Across the world, over 100 countries have implemented HPV vaccination programmes, resulting in a notable decline in the incidence of cervical cancer. A study out of Scotland illuminates the real-world impact of HPV vaccines. The findings show that there have been no reported cases of cervical cancer among women born between 1988 and 1996 who received full HPV vaccination between the ages of 12 and 13. Australia, which initiated HPV vaccination for girls in 2007 and expanded to include boys in 2013, is poised to eliminate cervical cancer by 2035.

Similarly, the successful HPV vaccination campaign in Rwanda, Africa, has significantly reduced the prevalence of vaccine-targeted HPV types, particularly among women who participated in their catch-up programme in 2011. These global success stories underscore the importance of prioritising vaccination for tackling cervical cancer.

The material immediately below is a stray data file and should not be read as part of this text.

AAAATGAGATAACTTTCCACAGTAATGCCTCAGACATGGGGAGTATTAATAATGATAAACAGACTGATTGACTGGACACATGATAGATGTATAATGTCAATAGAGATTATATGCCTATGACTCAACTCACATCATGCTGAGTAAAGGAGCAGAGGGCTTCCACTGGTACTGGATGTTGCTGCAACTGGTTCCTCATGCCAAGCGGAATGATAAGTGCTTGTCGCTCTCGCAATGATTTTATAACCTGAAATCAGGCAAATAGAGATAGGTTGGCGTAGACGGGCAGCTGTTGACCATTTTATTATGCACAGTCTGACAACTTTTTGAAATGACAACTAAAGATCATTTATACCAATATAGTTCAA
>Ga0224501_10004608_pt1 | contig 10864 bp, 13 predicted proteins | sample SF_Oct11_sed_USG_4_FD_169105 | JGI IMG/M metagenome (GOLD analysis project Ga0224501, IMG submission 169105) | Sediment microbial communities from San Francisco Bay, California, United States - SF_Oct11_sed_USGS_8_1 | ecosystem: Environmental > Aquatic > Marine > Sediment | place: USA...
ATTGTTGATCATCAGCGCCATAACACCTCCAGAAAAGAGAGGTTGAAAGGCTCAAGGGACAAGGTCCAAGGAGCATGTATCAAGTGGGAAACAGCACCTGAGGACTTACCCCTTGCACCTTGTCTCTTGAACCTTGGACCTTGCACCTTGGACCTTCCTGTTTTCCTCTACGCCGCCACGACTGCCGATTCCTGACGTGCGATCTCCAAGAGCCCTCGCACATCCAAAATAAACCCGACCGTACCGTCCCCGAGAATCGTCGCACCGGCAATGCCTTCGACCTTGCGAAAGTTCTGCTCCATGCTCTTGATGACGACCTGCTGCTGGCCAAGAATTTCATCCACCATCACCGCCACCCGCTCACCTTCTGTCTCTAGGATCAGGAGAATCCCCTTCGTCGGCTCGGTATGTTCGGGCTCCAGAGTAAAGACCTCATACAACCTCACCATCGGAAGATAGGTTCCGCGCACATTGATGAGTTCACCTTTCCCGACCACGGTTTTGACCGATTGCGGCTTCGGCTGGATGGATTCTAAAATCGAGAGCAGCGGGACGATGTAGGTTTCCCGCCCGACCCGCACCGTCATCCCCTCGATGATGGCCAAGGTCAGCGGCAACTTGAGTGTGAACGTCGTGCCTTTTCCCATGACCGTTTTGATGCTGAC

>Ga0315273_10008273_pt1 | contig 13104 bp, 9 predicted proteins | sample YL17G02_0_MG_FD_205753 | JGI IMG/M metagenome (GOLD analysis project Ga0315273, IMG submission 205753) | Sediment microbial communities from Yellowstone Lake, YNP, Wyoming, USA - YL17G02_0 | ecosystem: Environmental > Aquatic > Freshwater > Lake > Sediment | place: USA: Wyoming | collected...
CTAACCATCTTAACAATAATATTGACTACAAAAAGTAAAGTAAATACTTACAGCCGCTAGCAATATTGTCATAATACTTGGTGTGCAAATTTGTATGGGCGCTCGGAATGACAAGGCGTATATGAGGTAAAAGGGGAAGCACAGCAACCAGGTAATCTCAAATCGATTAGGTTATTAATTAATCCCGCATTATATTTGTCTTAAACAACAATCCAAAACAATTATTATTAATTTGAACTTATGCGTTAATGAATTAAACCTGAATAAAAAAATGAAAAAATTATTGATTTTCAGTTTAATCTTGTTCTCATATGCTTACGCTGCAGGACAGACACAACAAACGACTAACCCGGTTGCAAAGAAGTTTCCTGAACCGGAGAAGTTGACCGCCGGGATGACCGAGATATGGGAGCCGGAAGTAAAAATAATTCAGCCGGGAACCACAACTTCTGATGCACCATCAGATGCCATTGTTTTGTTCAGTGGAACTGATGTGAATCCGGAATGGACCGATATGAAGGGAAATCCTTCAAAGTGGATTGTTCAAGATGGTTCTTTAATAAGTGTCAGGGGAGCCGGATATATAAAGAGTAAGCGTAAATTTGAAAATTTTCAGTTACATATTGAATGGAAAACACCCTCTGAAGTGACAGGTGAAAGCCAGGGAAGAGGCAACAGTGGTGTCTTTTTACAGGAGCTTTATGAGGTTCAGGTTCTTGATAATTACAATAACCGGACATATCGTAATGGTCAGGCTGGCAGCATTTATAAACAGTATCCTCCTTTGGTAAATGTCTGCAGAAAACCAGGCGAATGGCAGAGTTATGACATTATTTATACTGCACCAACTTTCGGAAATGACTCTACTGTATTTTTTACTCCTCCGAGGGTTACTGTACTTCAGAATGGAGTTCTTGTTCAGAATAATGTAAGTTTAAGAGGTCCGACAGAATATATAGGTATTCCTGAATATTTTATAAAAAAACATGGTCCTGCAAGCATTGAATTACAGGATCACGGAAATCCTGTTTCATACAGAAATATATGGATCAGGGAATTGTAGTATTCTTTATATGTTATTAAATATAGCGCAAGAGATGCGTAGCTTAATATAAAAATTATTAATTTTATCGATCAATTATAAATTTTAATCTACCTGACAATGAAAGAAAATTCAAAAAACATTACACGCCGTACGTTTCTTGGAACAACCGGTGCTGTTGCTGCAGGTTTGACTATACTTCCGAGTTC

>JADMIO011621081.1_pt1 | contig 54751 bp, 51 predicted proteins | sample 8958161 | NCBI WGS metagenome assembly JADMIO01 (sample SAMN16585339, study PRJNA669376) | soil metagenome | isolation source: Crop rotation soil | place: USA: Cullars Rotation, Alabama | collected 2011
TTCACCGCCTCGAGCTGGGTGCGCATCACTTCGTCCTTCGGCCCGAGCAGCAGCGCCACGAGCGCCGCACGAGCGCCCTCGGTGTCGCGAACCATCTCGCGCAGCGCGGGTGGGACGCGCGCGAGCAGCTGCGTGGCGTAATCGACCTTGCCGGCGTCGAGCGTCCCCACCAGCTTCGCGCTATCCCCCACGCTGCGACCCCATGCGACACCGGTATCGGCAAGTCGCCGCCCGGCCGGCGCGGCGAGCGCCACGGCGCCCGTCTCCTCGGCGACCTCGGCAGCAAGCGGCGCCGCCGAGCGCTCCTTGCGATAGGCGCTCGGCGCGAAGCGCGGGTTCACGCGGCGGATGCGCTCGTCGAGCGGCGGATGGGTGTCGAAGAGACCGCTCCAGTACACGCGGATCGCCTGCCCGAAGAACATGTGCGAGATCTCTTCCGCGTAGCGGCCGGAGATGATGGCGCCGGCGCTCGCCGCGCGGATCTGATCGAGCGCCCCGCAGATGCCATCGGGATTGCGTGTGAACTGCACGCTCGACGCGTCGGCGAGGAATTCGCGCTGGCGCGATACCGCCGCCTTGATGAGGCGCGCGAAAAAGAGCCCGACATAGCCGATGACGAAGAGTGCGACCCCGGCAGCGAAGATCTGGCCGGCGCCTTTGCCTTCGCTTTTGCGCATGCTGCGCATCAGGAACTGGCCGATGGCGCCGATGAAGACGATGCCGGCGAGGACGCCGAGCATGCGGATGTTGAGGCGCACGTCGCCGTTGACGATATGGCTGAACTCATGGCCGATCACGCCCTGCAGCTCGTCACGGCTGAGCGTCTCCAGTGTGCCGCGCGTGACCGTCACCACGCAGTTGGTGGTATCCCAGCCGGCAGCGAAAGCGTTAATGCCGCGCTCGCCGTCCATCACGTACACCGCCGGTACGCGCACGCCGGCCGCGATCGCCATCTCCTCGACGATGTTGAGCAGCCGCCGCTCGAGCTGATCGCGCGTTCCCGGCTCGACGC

Closer to home, six out of the 11 South East Asia Region countries have introduced the HPV vaccine nationwide, i.e., Bhutan, Indonesia, the Maldives, Myanmar, Sri Lanka, and Thailand. Bhutan was the first low-middle income country (LMIC) to introduce a nationwide HPV vaccination programme for girls (12 to 18 years) in 2010 and achieved an initial coverage of 95% of targeted girls. Bhutan is also one of the only LMICs to have begun vaccinating boys as well (in 2021). Ongoing programme assessments and research in Thimphu have observed a reduction in the prevalence of HPV types targeted by the vaccine, indicating the programme’s broader impact on reducing HPV transmission in the community.

What is the Human Papillomavirus Virus vaccine?

The Sikkim model